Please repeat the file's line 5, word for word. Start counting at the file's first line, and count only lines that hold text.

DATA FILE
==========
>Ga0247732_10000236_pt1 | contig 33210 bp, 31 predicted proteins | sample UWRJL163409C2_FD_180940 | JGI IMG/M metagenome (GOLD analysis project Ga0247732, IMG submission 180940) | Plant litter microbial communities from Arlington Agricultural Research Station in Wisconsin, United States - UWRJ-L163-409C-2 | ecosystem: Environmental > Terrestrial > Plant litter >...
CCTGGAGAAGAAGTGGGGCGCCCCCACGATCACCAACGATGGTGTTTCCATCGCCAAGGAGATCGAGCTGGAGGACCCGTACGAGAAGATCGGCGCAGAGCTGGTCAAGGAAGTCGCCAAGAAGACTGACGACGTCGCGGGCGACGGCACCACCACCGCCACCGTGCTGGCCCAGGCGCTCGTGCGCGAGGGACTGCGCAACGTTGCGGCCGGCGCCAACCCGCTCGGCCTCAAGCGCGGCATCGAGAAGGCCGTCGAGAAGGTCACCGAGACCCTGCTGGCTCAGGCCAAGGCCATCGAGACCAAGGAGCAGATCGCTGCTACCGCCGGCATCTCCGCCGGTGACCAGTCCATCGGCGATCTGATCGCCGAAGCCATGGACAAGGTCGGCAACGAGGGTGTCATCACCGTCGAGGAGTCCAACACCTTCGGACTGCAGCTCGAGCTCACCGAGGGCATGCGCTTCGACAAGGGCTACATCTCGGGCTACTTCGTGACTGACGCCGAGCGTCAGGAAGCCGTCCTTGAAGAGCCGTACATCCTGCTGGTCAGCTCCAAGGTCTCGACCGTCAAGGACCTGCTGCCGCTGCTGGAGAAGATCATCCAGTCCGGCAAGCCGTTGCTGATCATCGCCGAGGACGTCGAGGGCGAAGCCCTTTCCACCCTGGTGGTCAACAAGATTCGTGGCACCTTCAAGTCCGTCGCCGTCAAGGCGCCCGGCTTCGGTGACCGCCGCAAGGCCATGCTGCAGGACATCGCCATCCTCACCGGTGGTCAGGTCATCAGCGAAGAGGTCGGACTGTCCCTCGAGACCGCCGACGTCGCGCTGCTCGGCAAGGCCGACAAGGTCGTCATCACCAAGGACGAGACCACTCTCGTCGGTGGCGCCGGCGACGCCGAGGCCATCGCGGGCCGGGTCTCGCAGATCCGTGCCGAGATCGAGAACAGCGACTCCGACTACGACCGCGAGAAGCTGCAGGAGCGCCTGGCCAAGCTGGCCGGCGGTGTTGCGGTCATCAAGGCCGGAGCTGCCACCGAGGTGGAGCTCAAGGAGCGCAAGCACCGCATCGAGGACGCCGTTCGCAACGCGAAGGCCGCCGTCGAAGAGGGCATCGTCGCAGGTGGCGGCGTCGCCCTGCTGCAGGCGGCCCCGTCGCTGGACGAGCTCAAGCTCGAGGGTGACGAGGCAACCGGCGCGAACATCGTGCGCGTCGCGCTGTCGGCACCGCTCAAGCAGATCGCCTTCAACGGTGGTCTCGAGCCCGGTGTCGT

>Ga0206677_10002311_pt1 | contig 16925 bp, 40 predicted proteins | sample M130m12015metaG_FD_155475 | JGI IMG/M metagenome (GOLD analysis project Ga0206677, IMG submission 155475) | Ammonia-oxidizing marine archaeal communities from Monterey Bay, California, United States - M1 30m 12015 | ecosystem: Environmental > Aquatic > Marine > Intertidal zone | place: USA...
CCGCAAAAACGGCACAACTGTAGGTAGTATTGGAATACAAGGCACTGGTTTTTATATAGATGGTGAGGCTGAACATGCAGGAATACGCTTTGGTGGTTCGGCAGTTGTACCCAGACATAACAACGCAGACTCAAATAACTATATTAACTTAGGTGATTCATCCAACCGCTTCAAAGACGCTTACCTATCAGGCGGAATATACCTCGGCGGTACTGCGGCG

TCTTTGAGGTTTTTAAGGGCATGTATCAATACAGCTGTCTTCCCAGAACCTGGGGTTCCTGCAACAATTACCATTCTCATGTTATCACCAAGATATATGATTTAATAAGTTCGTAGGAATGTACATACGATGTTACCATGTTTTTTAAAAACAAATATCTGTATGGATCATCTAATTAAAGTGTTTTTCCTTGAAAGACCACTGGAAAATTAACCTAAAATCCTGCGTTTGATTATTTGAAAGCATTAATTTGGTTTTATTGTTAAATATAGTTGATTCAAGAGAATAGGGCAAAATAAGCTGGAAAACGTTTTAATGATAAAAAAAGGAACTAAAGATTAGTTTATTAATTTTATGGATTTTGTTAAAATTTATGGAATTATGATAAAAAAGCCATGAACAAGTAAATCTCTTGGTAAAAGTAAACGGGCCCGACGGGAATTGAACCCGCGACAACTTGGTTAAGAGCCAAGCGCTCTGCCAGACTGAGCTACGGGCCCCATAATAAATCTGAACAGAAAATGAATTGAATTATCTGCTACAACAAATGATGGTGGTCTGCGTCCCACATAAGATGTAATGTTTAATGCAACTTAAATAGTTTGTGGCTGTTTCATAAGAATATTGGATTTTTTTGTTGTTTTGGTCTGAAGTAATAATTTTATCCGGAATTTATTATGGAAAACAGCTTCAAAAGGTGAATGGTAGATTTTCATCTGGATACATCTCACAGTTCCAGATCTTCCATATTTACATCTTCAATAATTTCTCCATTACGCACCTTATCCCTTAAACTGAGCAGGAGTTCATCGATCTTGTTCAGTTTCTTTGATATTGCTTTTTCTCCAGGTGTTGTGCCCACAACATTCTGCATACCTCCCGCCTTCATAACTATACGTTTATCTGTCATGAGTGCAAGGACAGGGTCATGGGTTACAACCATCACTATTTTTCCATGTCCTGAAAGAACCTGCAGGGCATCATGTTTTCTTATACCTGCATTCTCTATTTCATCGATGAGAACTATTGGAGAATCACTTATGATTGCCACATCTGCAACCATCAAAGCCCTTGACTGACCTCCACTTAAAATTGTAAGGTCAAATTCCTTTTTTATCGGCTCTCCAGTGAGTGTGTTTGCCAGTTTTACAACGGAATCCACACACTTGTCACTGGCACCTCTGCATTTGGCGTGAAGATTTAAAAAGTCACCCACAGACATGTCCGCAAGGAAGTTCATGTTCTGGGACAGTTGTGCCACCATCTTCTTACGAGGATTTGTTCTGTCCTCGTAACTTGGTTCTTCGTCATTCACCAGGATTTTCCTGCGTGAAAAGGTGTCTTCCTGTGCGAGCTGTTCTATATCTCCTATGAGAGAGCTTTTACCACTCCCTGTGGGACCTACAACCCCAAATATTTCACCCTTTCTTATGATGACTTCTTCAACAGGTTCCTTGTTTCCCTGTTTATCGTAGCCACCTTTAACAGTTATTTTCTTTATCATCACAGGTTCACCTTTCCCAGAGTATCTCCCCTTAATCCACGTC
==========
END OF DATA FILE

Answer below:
TCTTTGAGGTTTTTAAGGGCATGTATCAATACAGCTGTCTTCCCAGAACCTGGGGTTCCTGCAACAATTACCATTCTCATGTTATCACCAAGATATATGATTTAATAAGTTCGTAGGAATGTACATACGATGTTACCATGTTTTTTAAAAACAAATATCTGTATGGATCATCTAATTAAAGTGTTTTTCCTTGAAAGACCACTGGAAAATTAACCTAAAATCCTGCGTTTGATTATTTGAAAGCATTAATTTGGTTTTATTGTTAAATATAGTTGATTCAAGAGAATAGGGCAAAATAAGCTGGAAAACGTTTTAATGATAAAAAAAGGAACTAAAGATTAGTTTATTAATTTTATGGATTTTGTTAAAATTTATGGAATTATGATAAAAAAGCCATGAACAAGTAAATCTCTTGGTAAAAGTAAACGGGCCCGACGGGAATTGAACCCGCGACAACTTGGTTAAGAGCCAAGCGCTCTGCCAGACTGAGCTACGGGCCCCATAATAAATCTGAACAGAAAATGAATTGAATTATCTGCTACAACAAATGATGGTGGTCTGCGTCCCACATAAGATGTAATGTTTAATGCAACTTAAATAGTTTGTGGCTGTTTCATAAGAATATTGGATTTTTTTGTTGTTTTGGTCTGAAGTAATAATTTTATCCGGAATTTATTATGGAAAACAGCTTCAAAAGGTGAATGGTAGATTTTCATCTGGATACATCTCACAGTTCCAGATCTTCCATATTTACATCTTCAATAATTTCTCCATTACGCACCTTATCCCTTAAACTGAGCAGGAGTTCATCGATCTTGTTCAGTTTCTTTGATATTGCTTTTTCTCCAGGTGTTGTGCCCACAACATTCTGCATACCTCCCGCCTTCATAACTATACGTTTATCTGTCATGAGTGCAAGGACAGGGTCATGGGTTACAACCATCACTATTTTTCCATGTCCTGAAAGAACCTGCAGGGCATCATGTTTTCTTATACCTGCATTCTCTATTTCATCGATGAGAACTATTGGAGAATCACTTATGATTGCCACATCTGCAACCATCAAAGCCCTTGACTGACCTCCACTTAAAATTGTAAGGTCAAATTCCTTTTTTATCGGCTCTCCAGTGAGTGTGTTTGCCAGTTTTACAACGGAATCCACACACTTGTCACTGGCACCTCTGCATTTGGCGTGAAGATTTAAAAAGTCACCCACAGACATGTCCGCAAGGAAGTTCATGTTCTGGGACAGTTGTGCCACCATCTTCTTACGAGGATTTGTTCTGTCCTCGTAACTTGGTTCTTCGTCATTCACCAGGATTTTCCTGCGTGAAAAGGTGTCTTCCTGTGCGAGCTGTTCTATATCTCCTATGAGAGAGCTTTTACCACTCCCTGTGGGACCTACAACCCCAAATATTTCACCCTTTCTTATGATGACTTCTTCAACAGGTTCCTTGTTTCCCTGTTTATCGTAGCCACCTTTAACAGTTATTTTCTTTATCATCACAGGTTCACCTTTCCCAGAGTATCTCCCCTTAATCCACGTC